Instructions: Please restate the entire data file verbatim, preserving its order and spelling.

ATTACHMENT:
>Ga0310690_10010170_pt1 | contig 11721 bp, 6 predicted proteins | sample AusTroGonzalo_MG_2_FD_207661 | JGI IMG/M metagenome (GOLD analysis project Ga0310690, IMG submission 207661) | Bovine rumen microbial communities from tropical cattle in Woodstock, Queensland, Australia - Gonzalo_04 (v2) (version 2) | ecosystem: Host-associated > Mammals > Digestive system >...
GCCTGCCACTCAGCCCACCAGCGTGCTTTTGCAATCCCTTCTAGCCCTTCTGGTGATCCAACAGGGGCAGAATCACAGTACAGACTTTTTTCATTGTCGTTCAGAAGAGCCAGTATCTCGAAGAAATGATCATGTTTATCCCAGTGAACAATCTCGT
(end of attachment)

>Ga0310690_10010170_pt1 | contig 11721 bp, 6 predicted proteins | sample AusTroGonzalo_MG_2_FD_207661 | JGI IMG/M metagenome (GOLD analysis project Ga0310690, IMG submission 207661) | Bovine rumen microbial communities from tropical cattle in Woodstock, Queensland, Australia - Gonzalo_04 (v2) (version 2) | ecosystem: Host-associated > Mammals > Digestive system >...
GCCTGCCACTCAGCCCACCAGCGTGCTTTTGCAATCCCTTCTAGCCCTTCTGGTGATCCAACAGGGGCAGAATCACAGTACAGACTTTTTTCATTGTCGTTCAGAAGAGCCAGTATCTCGAAGAAATGATCATGTTTATCCCAGTGAACAATCTCGT